I was writing a poem earlier today and having a hard time thinking of a good title for it. I started thinking about the way I name poems and when and why I sometimes leave them nameless. So here are my thoughts, delayed by a few hours.
“Sometimes I do not name poems. I typically do this for one of two reasons: either I cannot find a name that suits it, or I believe that naming it would diminish the poem.
Naming something defines something; it gives it boundaries. It’s like cutting down trees in a forest and planting a sign that says, ‘This is the road to Abenforth,’ or, ‘This is the road to Tristal Downs.’
But somethings I can’t find the right words. And sometimes, it’s like staring at trees glimmering in the moonlight. And I just can’t do it. I can’t cut down the forest; I can’t plant the sign. Sometimes I try, but I just can’t do it.
Some forests do not deserve to be cleared. Some lines should not be drawn. Sometimes there is more wisdom in the mystery than there is in the revelation. An unnamed poem is like a question: it makes us think; makes us ponder. A well-named poem will do the same, but that’s a different kind of thinking. A name sends us wandering down a road; the unnamed leave us in the middle of a field. The path is unknown, and in the end, we make our own journey.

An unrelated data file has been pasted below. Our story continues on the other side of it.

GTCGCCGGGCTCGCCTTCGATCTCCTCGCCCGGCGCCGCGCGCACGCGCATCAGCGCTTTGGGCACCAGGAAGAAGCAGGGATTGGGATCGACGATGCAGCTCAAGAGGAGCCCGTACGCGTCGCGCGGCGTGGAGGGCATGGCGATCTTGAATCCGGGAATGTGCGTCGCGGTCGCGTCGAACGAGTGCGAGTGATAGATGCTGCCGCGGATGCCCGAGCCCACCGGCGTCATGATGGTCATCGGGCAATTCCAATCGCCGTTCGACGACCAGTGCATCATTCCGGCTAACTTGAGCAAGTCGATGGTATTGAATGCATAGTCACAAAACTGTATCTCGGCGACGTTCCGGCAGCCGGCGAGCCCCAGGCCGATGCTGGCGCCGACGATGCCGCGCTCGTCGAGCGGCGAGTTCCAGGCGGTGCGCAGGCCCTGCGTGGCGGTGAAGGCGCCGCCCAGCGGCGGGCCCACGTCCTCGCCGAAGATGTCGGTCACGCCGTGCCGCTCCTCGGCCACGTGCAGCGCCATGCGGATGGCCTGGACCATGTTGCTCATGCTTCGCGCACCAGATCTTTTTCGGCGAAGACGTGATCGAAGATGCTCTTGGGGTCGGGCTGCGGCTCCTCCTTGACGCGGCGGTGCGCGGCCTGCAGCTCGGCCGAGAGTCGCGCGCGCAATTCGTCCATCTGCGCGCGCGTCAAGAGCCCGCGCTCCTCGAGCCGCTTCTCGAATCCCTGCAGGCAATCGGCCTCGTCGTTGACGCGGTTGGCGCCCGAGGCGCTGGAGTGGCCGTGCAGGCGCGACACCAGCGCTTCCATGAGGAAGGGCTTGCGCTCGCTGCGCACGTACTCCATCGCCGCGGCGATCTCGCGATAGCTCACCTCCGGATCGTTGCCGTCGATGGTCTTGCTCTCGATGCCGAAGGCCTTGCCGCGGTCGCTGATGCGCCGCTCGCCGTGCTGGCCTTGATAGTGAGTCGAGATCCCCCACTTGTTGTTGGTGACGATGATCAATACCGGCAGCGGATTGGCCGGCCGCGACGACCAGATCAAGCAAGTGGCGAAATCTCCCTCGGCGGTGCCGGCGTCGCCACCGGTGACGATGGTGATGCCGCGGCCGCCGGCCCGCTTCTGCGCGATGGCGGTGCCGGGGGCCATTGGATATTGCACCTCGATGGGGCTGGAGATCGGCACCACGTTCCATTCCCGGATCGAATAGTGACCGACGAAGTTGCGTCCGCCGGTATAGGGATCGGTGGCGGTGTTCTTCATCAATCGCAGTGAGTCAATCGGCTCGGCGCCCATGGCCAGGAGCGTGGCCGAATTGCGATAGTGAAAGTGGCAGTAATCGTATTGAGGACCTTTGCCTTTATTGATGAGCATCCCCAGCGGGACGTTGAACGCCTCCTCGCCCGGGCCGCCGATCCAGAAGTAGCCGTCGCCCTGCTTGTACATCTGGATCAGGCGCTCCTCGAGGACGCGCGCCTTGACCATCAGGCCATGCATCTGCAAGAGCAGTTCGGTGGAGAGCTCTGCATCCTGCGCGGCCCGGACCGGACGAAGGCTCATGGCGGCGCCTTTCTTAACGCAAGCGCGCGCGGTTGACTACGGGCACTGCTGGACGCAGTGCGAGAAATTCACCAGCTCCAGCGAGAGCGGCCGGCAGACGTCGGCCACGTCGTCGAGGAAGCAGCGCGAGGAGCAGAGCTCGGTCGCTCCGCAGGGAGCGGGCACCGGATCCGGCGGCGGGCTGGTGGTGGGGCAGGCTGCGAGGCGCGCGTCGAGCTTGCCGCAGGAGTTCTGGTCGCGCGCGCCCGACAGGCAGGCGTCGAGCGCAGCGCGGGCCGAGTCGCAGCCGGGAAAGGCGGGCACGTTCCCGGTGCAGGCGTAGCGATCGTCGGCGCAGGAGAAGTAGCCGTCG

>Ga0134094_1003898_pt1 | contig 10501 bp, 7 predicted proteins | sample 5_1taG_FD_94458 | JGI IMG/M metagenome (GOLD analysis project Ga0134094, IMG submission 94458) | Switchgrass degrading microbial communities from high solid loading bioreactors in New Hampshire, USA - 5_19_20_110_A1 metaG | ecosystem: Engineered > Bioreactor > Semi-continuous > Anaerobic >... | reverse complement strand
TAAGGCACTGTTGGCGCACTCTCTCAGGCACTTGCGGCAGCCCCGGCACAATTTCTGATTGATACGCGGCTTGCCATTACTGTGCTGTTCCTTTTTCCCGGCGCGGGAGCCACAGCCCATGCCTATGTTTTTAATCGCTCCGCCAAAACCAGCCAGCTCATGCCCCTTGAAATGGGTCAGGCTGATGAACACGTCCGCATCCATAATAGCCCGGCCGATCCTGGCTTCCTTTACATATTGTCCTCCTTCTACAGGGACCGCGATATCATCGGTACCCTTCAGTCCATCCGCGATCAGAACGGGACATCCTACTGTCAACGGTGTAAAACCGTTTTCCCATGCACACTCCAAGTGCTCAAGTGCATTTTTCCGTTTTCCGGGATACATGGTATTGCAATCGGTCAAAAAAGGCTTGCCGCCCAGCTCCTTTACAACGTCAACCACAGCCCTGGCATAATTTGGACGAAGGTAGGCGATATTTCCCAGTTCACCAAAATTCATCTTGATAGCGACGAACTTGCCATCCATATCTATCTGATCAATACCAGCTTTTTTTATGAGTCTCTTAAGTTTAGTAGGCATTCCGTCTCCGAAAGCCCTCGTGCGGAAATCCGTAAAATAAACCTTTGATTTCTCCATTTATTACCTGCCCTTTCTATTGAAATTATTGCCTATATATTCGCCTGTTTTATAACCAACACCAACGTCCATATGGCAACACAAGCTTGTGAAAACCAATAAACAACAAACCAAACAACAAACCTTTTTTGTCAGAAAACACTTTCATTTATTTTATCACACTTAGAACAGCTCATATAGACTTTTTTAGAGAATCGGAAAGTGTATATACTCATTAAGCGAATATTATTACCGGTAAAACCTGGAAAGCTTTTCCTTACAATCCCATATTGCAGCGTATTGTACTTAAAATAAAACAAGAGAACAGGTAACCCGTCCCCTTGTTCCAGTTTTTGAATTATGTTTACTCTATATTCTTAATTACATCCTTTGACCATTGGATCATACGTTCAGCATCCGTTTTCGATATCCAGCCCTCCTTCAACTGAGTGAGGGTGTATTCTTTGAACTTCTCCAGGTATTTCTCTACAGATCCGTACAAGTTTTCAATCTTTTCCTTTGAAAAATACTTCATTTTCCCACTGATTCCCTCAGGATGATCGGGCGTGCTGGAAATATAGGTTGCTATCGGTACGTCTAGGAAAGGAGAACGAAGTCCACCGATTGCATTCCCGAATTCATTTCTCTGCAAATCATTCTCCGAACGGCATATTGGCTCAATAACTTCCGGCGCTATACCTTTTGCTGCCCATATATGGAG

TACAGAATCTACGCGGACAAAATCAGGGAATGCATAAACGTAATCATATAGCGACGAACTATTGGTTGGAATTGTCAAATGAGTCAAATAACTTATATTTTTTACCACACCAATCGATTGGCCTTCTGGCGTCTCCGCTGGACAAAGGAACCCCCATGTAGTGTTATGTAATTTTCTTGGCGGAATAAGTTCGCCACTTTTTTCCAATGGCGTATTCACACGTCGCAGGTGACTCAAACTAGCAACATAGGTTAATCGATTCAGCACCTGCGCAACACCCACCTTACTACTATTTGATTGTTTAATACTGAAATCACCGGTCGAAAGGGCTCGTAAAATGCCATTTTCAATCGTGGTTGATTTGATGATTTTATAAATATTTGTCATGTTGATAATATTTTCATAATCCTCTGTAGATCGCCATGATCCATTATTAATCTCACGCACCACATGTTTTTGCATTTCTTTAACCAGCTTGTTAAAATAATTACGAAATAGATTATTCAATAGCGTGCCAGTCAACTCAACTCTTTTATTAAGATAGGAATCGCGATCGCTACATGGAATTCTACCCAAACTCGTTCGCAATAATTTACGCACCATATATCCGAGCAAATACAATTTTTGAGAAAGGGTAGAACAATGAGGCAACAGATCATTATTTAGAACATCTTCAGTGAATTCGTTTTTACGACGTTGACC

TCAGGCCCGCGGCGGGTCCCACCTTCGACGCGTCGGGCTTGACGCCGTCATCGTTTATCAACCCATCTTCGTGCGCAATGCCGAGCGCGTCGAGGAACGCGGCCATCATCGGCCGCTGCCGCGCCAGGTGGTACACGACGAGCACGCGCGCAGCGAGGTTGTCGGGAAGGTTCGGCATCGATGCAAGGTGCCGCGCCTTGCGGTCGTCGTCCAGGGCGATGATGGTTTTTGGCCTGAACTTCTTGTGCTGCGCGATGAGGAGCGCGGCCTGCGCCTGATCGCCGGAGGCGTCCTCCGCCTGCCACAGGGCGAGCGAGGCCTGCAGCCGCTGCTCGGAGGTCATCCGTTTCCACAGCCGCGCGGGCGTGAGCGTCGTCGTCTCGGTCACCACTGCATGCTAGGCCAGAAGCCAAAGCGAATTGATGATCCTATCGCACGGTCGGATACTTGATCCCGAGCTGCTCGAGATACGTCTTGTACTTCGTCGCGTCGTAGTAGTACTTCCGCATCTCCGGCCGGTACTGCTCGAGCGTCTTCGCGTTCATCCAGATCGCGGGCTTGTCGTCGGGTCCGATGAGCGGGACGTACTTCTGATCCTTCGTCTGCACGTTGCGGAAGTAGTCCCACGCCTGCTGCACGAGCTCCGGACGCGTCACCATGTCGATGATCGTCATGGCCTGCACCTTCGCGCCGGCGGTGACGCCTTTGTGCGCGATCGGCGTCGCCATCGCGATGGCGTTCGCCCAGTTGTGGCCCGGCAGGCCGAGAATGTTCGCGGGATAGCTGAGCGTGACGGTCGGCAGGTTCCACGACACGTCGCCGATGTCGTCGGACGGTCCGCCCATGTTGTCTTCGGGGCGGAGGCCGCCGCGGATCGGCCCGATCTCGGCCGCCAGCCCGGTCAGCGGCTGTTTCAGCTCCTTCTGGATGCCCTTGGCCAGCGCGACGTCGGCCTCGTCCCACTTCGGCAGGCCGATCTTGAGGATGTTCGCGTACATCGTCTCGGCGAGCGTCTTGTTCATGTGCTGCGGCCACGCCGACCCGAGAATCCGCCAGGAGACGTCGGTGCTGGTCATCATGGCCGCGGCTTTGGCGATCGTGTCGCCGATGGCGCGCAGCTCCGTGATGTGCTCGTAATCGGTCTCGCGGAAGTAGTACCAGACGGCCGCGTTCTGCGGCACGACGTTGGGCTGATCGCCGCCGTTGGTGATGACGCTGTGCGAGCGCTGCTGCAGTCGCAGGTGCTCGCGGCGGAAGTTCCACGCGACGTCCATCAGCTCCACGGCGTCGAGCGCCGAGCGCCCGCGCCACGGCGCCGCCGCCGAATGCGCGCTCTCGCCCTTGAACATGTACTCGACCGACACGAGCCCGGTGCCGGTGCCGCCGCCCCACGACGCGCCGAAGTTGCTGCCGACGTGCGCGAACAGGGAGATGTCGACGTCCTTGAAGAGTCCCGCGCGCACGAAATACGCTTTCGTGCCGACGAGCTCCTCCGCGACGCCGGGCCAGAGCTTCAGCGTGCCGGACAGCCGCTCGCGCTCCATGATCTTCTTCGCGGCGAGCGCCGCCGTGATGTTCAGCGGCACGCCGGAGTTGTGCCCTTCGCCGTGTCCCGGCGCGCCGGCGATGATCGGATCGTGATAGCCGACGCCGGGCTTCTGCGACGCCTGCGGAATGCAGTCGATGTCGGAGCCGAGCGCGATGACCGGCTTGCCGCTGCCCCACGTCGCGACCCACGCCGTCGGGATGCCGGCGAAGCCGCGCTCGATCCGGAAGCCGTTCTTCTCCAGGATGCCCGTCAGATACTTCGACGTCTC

And that is why I like my few unnamed poems. Because they aren’t unnamed, not really. Every person who reads it will try to name it in their hearts. Others will perhaps be like me and be at a loss for a name, but some may find names they like. So instead of a single name, that poem is gifted with a multitude.
And I rather like that.”